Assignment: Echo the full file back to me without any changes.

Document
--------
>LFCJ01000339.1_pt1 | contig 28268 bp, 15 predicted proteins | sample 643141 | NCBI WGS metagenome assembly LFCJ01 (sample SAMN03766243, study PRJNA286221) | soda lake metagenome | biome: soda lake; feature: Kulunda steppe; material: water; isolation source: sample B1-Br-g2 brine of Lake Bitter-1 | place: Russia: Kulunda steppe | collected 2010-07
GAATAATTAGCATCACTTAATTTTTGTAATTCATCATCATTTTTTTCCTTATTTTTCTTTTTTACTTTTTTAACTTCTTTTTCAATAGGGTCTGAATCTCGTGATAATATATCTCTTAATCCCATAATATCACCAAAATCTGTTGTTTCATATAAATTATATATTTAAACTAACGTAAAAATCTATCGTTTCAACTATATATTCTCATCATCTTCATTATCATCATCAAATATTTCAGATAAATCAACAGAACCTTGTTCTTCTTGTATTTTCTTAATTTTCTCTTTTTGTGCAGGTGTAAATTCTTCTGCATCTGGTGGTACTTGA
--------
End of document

>LFCJ01000339.1_pt1 | contig 28268 bp, 15 predicted proteins | sample 643141 | NCBI WGS metagenome assembly LFCJ01 (sample SAMN03766243, study PRJNA286221) | soda lake metagenome | biome: soda lake; feature: Kulunda steppe; material: water; isolation source: sample B1-Br-g2 brine of Lake Bitter-1 | place: Russia: Kulunda steppe | collected 2010-07
GAATAATTAGCATCACTTAATTTTTGTAATTCATCATCATTTTTTTCCTTATTTTTCTTTTTTACTTTTTTAACTTCTTTTTCAATAGGGTCTGAATCTCGTGATAATATATCTCTTAATCCCATAATATCACCAAAATCTGTTGTTTCATATAAATTATATATTTAAACTAACGTAAAAATCTATCGTTTCAACTATATATTCTCATCATCTTCATTATCATCATCAAATATTTCAGATAAATCAACAGAACCTTGTTCTTCTTGTATTTTCTTAATTTTCTCTTTTTGTGCAGGTGTAAATTCTTCTGCATCTGGTGGTACTTGA